433 F2d 948 United States v. Alea
433 F.2d 948
UNITED STATES of America, Plaintiff-Appellee,
Jose Bruno ALEA, Defendant-Appellant.
No. 29742 Summary Calendar.*
*Rule 18, 5th Cir.; See Isbell Enterprises, Inc
Citizens Casualty Co. of New York, et al., 5th Cir. 1970,
431 F.2d 409.
United States Court of Appeals, Fifth Circuit.
Oct. 26, 1970.
Carlos Fernandez (Ct. Apptd.), Miami, Fla., for appellant.
Robert W. Rust, U.S. Atty., Neal R. Sonnett, Asst. U.S. Atty., Miami, Fla., for appellee.
Before THORNBERRY, MORGAN and CLARK, Circuit Judges.
Jose Bruno Alea, after a plea of not guilty, was convicted by a jury of passing, with intent to defraud, counterfeit money in violation of 18 U.S.C. 472.1 He appeals from this jury verdict, contending that the evidence was insufficient to uphold the verdict on the issue of intent to defraud. A review of the evidence presented against the appellant is therefore necessary.
The Government's first witness was a fifteen-year-old boy who worked at the Enco Service Station where the appellant allegedly passed one of the bills in question. He testified that the appellant came into the station in a 1965 or 1966 red Impala four-door sedan and requested $3.00 worth of regular gas. The appellant gave the boy a $10.00 bill to pay for the gas. While walking back to the station to get change, the boy noticed that the bill 'felt funny' and he asked the station supervisor to look at it. The supervisor also thought that the bill did not 'look right' and instructed the boy to make a note of the appellant's license plate and the type of car, and to take a good look at the appellant. The boy, having followed these directions, was later able to identify the appellant in the courtroom; and the car and license number was later checked out to belong to the appellant. The station supervisor was also called as a witness and he gave substantially the same testimony as the 15-year-old boy.
The Government's next witness was the Vice-President of a local bank who testified that a few days after the service station incident, he received a bill that he determined to be counterfeit. This bill had a license plate number in the upper right hand corner, which turned out not to be the appellant's, but did belong to a 1969 Chevrolet Caprice that had been seen in front of the appellant's house.
The Government's last witness, a Secret Service Agent, testified that the bills were counterfeit, and explained how he could tell they were. He also testified to having seen the Chevrolet Caprice in front of the appellant's house.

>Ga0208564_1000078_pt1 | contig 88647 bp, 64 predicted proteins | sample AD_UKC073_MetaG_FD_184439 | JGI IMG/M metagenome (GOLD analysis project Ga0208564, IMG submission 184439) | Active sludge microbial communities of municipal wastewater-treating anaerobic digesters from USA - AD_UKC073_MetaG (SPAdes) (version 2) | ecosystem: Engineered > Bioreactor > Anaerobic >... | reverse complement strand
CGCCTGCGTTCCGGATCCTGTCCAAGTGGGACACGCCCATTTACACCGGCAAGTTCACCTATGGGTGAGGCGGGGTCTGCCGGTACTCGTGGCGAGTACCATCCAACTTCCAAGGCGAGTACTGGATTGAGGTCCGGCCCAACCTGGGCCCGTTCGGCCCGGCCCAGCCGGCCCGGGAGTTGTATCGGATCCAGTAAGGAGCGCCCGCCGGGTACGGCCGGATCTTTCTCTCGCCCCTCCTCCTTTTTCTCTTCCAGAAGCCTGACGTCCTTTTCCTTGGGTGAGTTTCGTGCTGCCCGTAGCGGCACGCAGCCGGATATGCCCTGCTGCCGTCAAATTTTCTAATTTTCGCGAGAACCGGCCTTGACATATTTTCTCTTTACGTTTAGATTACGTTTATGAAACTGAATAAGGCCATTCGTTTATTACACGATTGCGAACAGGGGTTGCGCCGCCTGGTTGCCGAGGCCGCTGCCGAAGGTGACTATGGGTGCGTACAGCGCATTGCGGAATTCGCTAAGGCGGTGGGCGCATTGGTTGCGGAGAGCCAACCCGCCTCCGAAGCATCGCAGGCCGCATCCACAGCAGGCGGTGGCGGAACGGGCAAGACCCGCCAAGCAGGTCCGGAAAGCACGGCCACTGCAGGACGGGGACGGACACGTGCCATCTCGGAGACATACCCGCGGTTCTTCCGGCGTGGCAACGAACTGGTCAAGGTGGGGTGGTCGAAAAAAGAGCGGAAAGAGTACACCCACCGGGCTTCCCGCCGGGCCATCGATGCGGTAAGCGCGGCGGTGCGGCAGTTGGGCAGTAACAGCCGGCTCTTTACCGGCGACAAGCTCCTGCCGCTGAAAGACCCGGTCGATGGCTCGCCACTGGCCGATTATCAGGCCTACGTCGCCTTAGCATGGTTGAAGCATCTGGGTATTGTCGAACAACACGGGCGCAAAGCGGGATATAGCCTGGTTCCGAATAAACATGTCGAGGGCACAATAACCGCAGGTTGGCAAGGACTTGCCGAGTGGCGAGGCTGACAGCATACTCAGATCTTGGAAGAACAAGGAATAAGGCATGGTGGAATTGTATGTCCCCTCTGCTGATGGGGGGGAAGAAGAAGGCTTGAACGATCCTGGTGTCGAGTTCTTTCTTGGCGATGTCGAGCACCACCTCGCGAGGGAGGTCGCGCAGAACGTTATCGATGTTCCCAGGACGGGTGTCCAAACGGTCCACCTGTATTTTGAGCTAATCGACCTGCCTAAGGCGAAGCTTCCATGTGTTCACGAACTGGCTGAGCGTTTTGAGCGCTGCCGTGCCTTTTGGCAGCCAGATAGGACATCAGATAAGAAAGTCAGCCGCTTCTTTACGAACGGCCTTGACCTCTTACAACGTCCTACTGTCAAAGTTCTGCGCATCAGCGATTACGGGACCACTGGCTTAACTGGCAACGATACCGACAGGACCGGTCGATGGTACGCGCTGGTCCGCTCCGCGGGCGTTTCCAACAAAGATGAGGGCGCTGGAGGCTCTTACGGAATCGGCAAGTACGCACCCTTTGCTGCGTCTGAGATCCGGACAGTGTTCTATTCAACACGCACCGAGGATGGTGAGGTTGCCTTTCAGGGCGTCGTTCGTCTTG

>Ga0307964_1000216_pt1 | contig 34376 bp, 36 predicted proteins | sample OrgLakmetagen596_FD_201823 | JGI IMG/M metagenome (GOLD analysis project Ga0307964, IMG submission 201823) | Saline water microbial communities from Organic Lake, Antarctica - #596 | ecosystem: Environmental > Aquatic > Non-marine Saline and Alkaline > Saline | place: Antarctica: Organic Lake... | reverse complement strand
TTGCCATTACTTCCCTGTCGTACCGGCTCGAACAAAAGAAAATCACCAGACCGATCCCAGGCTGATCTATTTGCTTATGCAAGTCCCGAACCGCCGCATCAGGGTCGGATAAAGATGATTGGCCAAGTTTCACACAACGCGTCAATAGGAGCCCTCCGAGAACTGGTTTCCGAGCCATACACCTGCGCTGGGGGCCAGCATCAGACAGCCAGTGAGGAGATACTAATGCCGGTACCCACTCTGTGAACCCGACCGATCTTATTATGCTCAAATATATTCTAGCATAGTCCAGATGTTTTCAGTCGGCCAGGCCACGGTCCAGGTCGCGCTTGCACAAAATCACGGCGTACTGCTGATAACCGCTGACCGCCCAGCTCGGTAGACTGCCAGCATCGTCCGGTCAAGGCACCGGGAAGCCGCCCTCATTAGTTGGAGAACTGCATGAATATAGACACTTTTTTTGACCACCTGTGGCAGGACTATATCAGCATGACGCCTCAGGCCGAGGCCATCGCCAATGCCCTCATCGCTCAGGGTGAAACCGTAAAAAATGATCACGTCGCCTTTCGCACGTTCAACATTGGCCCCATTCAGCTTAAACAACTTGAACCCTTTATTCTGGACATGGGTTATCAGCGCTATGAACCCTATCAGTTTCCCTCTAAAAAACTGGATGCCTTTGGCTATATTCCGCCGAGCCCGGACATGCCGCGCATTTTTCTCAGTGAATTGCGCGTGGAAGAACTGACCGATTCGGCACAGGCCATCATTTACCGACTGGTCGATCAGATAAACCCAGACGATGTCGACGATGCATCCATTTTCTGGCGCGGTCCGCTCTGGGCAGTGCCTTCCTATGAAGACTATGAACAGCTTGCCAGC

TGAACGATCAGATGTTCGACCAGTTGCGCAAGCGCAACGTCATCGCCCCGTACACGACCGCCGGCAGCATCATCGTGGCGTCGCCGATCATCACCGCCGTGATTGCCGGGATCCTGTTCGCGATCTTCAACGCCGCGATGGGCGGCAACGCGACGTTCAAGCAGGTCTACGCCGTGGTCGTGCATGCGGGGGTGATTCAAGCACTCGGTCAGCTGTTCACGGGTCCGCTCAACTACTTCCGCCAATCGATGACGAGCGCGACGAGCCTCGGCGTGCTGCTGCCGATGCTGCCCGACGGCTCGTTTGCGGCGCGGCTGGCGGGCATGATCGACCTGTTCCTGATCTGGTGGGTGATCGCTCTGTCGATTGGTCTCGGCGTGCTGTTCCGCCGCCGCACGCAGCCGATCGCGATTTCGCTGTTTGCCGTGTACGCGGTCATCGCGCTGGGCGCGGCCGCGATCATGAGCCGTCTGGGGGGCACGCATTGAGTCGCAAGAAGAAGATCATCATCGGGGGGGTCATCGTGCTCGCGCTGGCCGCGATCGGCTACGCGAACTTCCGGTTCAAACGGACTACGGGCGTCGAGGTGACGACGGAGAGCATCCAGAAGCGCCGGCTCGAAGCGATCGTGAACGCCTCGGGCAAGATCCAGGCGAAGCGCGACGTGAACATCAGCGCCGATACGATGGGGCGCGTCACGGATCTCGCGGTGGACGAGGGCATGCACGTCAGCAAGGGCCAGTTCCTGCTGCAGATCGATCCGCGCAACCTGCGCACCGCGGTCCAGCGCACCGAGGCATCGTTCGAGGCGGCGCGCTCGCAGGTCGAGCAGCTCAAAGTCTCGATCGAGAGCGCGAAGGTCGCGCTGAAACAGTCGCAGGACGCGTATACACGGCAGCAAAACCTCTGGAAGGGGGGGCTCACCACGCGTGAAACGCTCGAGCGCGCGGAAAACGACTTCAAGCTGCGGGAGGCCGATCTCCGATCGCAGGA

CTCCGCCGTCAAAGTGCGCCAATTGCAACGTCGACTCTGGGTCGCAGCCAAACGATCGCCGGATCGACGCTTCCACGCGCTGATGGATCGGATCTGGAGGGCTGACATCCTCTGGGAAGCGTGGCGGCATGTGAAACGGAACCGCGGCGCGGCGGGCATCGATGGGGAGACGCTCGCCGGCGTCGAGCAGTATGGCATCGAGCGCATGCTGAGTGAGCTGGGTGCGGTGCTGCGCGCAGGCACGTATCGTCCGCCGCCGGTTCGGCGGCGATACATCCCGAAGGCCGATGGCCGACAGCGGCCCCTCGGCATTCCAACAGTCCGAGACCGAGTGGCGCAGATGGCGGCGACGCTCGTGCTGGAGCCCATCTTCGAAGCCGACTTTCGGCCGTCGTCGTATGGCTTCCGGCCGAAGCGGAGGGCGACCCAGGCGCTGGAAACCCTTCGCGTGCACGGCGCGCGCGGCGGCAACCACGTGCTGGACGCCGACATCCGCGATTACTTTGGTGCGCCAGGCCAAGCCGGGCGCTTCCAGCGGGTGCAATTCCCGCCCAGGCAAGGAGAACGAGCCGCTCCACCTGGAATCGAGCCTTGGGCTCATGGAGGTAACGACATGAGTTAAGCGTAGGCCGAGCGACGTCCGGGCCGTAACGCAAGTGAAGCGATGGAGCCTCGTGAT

We find nothing in this evidence that would support a jury finding of guilty knowledge. It is well settled in this Circuit that the mere passage of bills is not sufficient to show knowledge. Paz v. United States, 5th Cir. 1967, 387 F.2d 428; Ruiz v. United States, 5th Cir. 1967, 374 F.2d 619. The evidence we have here supports the fact that the appellant passed the bill in question, but it has no probative value in so far as guilty knowledge is concerned. There is no evidence of the sort that has been accepted to support a finding of guilty knowledge in other cases, such as repeated use of large counterfeit bills rather than change received from earlier purchases, Ruiz v. United States, supra; acquisition of the bills by the accused at a discount or under other circumstances that would cause one to be suspicious of their genuineness, McMillon v. United States, 5th Cir. 1960, 272 F.2d 170; or knowledge that the bill has previously been turned down as being no good, United States v. Casey, 5th Cir. 1970, 431 F.2d 953.
None of these differentiating circumstances is shown in this case. The Government argues, however, that if a fifteen-year-old boy is able to detect that a bill is counterfeit, surely it would be reasonable for the jury to infer that the accused knew it was counterfeit. To accept this argument would be to allow a conviction to stand when no more than mere passage of the bill has been shown. Under the Government's theory innocent persons who may not be as observant as this fifteen-year-old boy could be apprehended and convicted for passing money, the genuineness of which they never even thought to examine.
We conclude that the substantial evidence standard under which we review jury findings has not been met in this case. Paz v. United States, supra. The appellant should not be tried again unless evidence of guilty knowledge is developed additional to that presented at the trial appealed from.
Reversed and remanded for proceedings not inconsistent with this opinion.
18 U.S.C. 472 reads as follows:
Whoever, with intent to defraud, passes, utters, publishes, or sells or attempts to pass, utter, publish, or sell, or with like intent brings into the United States or keeps in possession or conceals any falsely made, forged, counterfeited, or altered obligation or other security of the United States, shall be fined not more than $5,000 or imprisoned not more than fifteen years, or both.